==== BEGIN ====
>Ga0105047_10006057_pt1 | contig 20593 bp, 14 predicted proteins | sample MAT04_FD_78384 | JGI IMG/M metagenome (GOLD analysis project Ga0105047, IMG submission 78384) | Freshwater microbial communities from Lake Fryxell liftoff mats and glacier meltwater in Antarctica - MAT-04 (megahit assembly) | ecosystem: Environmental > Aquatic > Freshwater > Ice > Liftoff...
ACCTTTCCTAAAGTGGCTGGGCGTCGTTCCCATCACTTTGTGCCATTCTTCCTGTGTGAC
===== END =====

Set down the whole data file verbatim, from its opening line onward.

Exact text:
>Ga0105047_10006057_pt1 | contig 20593 bp, 14 predicted proteins | sample MAT04_FD_78384 | JGI IMG/M metagenome (GOLD analysis project Ga0105047, IMG submission 78384) | Freshwater microbial communities from Lake Fryxell liftoff mats and glacier meltwater in Antarctica - MAT-04 (megahit assembly) | ecosystem: Environmental > Aquatic > Freshwater > Ice > Liftoff...
ACCTTTCCTAAAGTGGCTGGGCGTCGTTCCCATCACTTTGTGCCATTCTTCCTGTGTGAC